Lasers Localize 3-D Matter Waves
CHAMPAIGN, Ill., Oct. 25, 2011 — In the first direct observation of 3-D Anderson localization of matter, laser light has shown the ability to completely localize atoms. The experimental demonstration will show how 3-D conduction is affected by the defects that plague materials, which could have implications for many applications, including ultrasonic waves in medical imaging, lasers for imaging and sensing, and electron waves for electronics and superconductors.
“The physics behind disorder is fundamental to understanding the impact of unavoidable material imperfections on these kinds of applications,” said Brian DeMarco, physicist at the University of Illinois. Scientists have long theorized, but never observed, Anderson localization — that strong disorder causing interference on all sides can trap a matter wave in one place.
Physics professor Brian DeMarco, center, and graduate students Stanimir Kondov, left, and William McGehee were the first to trap waves of quantum matter in three dimensions. (Images: L. Brian Stauffer)
DeMarco said that Anderson localization is analogous to a trumpeter playing in a concert hall filled with randomly placed barriers that reflect sound waves. Instead of traveling in all directions, the sound stays at its source, never propagating outward because of destructive interference.
“The result? Perfect silence everywhere in the concert hall. The trumpeter blows into his instrument, but the sound never leaves the trumpet,” DeMarco said. “That’s exactly the case in our experiment, although we use quantum matter waves instead of sound, and the barriers are created using a speckled green laser beam.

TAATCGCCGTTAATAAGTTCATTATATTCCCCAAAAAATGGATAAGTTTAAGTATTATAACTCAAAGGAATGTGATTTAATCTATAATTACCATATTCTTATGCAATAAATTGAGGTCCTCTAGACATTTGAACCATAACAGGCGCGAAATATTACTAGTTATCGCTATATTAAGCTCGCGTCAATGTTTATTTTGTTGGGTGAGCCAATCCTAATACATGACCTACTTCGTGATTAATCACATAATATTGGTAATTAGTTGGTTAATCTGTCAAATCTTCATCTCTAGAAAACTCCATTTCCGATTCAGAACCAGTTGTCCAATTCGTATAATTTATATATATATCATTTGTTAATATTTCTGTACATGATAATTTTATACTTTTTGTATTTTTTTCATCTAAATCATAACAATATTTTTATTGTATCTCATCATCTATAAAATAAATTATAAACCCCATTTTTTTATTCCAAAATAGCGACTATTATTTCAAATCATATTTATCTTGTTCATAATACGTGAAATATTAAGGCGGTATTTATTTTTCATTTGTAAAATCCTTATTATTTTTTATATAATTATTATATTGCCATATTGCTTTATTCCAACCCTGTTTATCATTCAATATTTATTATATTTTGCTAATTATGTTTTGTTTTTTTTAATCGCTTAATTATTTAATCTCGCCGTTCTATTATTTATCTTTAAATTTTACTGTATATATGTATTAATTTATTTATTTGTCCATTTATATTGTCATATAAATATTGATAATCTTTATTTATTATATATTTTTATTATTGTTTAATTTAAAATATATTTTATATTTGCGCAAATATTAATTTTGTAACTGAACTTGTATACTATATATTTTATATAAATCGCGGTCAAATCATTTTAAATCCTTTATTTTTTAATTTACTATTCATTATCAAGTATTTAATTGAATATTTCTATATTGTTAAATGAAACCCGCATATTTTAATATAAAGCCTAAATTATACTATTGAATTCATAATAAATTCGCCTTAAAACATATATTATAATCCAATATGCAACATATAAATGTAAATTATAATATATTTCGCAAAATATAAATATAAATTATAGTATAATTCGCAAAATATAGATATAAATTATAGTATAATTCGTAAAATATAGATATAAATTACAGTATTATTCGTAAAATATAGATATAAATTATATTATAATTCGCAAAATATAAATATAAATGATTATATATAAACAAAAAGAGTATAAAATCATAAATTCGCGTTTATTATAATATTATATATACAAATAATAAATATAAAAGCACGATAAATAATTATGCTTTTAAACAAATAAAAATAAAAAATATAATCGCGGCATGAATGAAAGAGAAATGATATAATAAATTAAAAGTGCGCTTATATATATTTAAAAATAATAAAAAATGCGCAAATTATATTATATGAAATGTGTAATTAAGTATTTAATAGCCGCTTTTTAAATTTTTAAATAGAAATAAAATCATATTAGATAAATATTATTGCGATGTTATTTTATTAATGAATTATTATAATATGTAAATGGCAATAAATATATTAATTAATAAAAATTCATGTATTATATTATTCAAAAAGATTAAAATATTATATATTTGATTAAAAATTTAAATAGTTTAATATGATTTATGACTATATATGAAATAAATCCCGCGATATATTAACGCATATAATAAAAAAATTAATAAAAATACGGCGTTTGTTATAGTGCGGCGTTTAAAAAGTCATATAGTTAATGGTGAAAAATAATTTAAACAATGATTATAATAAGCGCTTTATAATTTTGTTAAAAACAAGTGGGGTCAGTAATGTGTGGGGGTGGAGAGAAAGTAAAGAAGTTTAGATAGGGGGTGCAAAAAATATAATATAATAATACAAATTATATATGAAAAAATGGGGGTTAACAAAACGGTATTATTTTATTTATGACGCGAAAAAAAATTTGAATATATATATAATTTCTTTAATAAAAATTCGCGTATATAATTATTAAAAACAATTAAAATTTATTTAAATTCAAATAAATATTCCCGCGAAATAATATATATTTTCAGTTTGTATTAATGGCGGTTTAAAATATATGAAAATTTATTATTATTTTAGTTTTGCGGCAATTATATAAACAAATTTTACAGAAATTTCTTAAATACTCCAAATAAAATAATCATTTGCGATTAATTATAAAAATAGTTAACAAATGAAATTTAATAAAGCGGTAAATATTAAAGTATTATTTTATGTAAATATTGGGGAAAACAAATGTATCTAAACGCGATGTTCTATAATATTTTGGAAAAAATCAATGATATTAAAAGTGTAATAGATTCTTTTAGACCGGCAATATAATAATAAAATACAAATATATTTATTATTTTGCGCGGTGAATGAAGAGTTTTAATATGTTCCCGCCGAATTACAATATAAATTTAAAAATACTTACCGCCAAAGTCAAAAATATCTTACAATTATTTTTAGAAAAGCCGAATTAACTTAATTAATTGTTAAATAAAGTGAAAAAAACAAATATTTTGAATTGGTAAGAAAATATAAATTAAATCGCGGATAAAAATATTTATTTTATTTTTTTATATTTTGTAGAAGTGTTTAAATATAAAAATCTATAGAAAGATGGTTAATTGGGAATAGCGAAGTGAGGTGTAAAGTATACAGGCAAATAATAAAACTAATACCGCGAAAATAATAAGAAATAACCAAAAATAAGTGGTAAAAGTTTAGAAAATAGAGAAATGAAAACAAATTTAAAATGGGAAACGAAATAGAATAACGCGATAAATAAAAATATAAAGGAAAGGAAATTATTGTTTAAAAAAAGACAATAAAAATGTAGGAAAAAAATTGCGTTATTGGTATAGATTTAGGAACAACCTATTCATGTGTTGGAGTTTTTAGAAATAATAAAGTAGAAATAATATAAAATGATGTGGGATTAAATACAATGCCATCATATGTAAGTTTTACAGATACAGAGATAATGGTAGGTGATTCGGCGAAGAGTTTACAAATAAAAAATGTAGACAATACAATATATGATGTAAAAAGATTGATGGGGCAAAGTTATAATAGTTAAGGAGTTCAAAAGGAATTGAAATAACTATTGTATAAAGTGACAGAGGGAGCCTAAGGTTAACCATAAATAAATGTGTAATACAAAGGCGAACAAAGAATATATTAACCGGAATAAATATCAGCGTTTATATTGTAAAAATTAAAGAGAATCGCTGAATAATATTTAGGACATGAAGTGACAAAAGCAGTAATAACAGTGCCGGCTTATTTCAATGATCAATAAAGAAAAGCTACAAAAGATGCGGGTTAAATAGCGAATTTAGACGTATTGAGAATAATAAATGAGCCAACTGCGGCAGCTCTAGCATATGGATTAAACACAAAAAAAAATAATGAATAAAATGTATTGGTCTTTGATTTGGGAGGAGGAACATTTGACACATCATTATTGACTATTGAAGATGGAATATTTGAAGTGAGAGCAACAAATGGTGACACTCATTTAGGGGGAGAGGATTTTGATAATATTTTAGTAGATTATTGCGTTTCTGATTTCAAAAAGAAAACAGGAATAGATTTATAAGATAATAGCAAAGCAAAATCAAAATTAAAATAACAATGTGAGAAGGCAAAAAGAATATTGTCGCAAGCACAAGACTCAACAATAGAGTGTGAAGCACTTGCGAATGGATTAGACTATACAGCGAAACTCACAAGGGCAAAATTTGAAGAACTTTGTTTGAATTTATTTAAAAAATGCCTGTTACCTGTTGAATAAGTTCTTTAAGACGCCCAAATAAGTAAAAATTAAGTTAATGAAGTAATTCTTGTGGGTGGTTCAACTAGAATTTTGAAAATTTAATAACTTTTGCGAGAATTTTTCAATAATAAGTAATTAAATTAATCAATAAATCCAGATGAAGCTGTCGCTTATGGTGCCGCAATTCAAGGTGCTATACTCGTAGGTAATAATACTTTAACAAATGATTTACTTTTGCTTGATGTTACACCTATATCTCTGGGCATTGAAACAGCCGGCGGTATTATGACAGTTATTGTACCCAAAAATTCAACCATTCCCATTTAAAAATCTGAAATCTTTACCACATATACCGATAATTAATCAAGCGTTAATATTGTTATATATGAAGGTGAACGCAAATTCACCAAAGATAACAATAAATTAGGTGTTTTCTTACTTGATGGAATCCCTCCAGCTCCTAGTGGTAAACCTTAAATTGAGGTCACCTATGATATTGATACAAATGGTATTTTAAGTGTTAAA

An illustration of Anderson localization. The green balloons represent disordered barriers that localize the sound of the trumpet at its source.
To simulate electrons moving in waves through a metal, the group uses ultracold atoms moving as matter waves in a disordered laser beam. Using laser light as an analogy for a material allows the researchers to completely characterize and control the disorder — a feat impossible in solids, which has made understanding and testing theories of Anderson localization difficult.
“This means that we can study Anderson localization in a way that is relevant to materials,” he said. “Now, theories of Anderson localization in 3-D can be compared to our ‘material’ and tested for the first time.”
The impact of disorder on waves depends strongly on their energy in three dimensions. The high-energy red wave can freely propagate outward through the disordered green laser light, but the low-energy blue wave is trapped, or localized, by reflections from the disorder.
The team also measured the energy a particle needs to escape localization, known as the mobility edge. By tuning the power of the speckled green laser beam, the researchers measured the relationship between the mobility edge and disorder strength. They found that as disorder increased, so did the mobility edge, meaning that materials with high concentrations of defects induce more localization.
DeMarco plans to use his measurements of Anderson localization and the mobility edge, along with future work exploring other parameters, to engineer materials to better perform specific applications — in particular, high-temperature superconducting.
The group published its findings in the journal Science.
For more information, visit: www.illinois.edu
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